Steve Blass disease. Steve Blass was a All Star pitcher for the Pirates. He won a World Series with them. He was a very good pitcher who could throw strikes......until one day he couldn't. After the 1972 season, Blass lost all control of his pitches. Inexplicably, he couldn't hit the broad side of a barn when he pitched. This "disease" has struck several baseball players even in different positions. Steve Sax couldn't complete a throw to first base. He had thirty errors one season, though he somehow "fixed" himself.

The most recent example is Daniel Bard. He was a setup man for the Red Sox until he suddenly began to lose his control. He was recently released from the Ranger's organization. He had a 175.50 ERA in Single A. Anyone familiar with baseball will realize how mind boggling that is.

Some people say the cause is that one poor moment destroys an athlete's confidence. They lose the confidence to repeat what they had tried before. The reigning theory is that it's all mental- one mistake leads the player to start overthinking a simple act, like kicking or throwing a ball.

Remind you of someone again? A lot of commenters talk of how Torres seems to over think things and how he has a lack of confidence. It seems like he mentally hurts his own performance. A few commenters have brought up his miss versus Man U. If he had made that, would he have been a much better striker? Who knows. He probably wouldn't have been the Liverpool Torres. But he might have been better than what we get now. Personally, I think Torres's current downfall is a mix of both. He physically declined which made it harder for him to perform. He then missed and just mentally lost his confidence.

So tell me what you guys think! Am I right, was it a mix of both? Do you subscribe to the Zito- physical decline theory? Or do you think it was all mental and he is suffering from Steve Blass Disease? Or am I just flat out wrong?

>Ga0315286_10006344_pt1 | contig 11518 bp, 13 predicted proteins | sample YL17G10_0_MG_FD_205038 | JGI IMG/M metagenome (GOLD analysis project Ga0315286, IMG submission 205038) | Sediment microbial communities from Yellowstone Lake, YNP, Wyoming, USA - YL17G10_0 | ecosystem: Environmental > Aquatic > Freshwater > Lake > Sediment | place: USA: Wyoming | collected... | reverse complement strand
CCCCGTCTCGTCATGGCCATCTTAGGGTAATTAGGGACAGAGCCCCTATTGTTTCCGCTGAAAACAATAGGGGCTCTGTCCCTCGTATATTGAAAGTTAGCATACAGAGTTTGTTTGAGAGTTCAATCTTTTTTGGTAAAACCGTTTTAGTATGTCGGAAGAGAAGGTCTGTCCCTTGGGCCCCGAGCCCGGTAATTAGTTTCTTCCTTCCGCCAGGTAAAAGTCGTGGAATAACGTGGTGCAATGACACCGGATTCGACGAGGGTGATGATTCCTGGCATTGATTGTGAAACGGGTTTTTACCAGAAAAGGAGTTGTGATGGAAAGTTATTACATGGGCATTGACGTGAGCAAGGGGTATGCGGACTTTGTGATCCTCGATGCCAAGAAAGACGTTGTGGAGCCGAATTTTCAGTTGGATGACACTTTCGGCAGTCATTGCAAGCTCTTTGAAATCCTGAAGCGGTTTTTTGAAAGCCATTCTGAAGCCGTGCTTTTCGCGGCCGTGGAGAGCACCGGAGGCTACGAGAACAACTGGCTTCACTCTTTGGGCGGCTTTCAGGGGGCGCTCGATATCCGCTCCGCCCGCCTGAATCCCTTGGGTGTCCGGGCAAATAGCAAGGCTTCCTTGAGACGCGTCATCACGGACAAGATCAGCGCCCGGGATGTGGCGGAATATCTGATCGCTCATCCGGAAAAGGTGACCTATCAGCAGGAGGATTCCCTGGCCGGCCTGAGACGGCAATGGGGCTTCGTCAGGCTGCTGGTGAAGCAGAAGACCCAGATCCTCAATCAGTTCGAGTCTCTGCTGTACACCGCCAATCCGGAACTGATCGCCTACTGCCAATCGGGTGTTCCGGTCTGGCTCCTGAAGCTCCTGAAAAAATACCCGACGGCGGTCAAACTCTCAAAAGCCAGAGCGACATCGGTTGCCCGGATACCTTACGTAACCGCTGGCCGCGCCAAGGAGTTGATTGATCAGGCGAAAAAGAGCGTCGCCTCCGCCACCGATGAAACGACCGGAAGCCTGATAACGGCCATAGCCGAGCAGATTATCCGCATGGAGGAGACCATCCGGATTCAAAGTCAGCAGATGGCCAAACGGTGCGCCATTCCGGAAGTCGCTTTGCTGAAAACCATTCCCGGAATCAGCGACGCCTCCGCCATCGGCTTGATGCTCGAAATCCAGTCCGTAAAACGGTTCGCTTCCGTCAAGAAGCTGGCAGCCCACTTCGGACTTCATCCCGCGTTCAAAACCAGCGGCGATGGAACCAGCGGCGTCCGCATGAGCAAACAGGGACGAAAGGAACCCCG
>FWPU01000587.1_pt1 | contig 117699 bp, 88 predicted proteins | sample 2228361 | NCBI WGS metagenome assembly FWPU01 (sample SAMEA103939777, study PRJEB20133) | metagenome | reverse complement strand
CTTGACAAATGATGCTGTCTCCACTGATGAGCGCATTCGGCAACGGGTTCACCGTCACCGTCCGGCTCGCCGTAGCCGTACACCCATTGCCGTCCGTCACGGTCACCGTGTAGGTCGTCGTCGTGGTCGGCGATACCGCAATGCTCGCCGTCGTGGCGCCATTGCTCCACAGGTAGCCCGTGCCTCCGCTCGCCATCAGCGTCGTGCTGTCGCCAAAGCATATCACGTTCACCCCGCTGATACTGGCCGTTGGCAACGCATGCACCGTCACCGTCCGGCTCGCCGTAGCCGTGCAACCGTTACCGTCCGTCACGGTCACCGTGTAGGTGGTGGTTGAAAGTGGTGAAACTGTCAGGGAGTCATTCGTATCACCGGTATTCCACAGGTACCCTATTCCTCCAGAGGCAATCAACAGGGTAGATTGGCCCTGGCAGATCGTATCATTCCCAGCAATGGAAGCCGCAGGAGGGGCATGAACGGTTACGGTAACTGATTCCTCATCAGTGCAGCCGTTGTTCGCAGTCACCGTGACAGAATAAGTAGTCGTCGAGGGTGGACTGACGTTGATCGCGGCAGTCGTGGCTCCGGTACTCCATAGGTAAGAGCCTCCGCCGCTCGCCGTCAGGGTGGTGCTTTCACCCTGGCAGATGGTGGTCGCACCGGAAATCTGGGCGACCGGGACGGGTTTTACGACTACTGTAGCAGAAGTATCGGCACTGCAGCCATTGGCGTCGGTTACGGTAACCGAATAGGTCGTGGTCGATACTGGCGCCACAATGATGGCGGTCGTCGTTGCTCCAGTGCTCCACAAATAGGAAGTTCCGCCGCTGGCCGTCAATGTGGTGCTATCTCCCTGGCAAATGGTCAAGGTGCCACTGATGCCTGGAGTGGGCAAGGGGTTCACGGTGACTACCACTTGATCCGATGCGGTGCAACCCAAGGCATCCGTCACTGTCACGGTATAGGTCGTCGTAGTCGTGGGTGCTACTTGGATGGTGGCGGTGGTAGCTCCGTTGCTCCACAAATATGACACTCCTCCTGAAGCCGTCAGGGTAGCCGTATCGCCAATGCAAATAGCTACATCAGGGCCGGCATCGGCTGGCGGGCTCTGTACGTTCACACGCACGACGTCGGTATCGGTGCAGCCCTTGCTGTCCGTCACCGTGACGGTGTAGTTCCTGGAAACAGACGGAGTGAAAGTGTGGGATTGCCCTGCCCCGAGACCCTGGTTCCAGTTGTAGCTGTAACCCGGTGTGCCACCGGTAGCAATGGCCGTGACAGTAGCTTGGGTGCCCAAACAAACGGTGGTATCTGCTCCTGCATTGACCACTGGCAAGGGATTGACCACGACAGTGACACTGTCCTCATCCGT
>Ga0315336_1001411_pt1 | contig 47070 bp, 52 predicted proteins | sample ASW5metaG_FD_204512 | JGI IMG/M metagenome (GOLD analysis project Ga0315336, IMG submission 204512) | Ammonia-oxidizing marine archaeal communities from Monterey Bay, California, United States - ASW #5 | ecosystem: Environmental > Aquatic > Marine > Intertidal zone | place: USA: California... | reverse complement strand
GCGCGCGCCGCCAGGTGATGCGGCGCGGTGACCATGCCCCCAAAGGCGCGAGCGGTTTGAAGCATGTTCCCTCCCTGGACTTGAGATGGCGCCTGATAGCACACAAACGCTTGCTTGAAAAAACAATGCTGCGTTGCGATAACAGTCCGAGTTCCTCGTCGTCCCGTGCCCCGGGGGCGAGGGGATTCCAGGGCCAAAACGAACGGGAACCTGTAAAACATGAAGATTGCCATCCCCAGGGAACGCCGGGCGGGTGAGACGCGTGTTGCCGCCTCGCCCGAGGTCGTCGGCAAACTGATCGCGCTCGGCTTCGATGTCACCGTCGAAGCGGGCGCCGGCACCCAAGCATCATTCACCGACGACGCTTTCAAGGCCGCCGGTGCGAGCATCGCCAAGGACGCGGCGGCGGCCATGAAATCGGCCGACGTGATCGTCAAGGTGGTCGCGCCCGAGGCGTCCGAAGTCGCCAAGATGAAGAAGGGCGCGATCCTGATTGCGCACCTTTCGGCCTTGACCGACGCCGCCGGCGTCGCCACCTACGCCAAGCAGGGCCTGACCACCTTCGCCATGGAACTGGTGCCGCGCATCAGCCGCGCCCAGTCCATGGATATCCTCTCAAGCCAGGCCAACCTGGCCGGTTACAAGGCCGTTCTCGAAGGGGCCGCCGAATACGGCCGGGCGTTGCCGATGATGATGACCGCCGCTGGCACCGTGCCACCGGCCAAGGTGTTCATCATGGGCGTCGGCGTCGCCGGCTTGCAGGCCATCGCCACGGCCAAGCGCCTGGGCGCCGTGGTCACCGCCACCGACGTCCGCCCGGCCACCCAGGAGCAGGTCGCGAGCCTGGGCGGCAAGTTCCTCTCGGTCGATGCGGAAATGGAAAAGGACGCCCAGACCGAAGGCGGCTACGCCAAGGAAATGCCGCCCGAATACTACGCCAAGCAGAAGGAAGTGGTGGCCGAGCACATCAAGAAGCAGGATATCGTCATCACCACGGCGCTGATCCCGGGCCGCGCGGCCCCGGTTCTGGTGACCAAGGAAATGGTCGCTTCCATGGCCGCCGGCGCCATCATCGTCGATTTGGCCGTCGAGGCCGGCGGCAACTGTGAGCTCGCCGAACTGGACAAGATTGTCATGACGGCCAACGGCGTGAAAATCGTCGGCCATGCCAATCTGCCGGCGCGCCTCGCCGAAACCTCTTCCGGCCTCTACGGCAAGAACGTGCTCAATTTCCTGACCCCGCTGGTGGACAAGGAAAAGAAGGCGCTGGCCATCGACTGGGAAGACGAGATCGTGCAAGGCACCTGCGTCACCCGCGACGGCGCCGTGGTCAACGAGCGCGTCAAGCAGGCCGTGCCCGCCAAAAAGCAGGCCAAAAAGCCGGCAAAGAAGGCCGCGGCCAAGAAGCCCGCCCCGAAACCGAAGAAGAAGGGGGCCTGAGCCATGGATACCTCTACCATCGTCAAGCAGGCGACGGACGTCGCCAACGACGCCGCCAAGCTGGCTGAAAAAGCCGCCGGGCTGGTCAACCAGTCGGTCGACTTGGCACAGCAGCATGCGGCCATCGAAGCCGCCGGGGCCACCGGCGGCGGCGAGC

This FanPost was contributed by a member of the community and was not subject to any sort of approval process. It does not necessarily reflect the opinions held by the editors of this site.

X
Log In Sign Up

forgot?
Log In Sign Up

Please choose a new SB Nation username and password

As part of the new SB Nation launch, prior users will need to choose a permanent username, along with a new password.

Your username will be used to login to SB Nation going forward.

I already have a Vox Media account!

Verify Vox Media account

Please login to your Vox Media account. This account will be linked to your previously existing Eater account.

Please choose a new SB Nation username and password

As part of the new SB Nation launch, prior MT authors will need to choose a new username and password.

Your username will be used to login to SB Nation going forward.

Forgot password?

We'll email you a reset link.

If you signed up using a 3rd party account like Facebook or Twitter, please login with it instead.

Forgot password?

Try another email?

Almost done,

By becoming a registered user, you are also agreeing to our Terms and confirming that you have read our Privacy Policy.

Join We Ain't Got No History

You must be a member of We Ain't Got No History to participate.

We have our own Community Guidelines at We Ain't Got No History. You should read them.

Join We Ain't Got No History

You must be a member of We Ain't Got No History to participate.

We have our own Community Guidelines at We Ain't Got No History. You should read them.

Spinner.vc97ec6e

Authenticating

Great!

Choose an available username to complete sign up.

In order to provide our users with a better overall experience, we ask for more information from Facebook when using it to login so that we can learn more about our audience and provide you with the best possible experience. We do not store specific user data and the sharing of it is not required to login with Facebook.

tracking_pixel_9353_tracker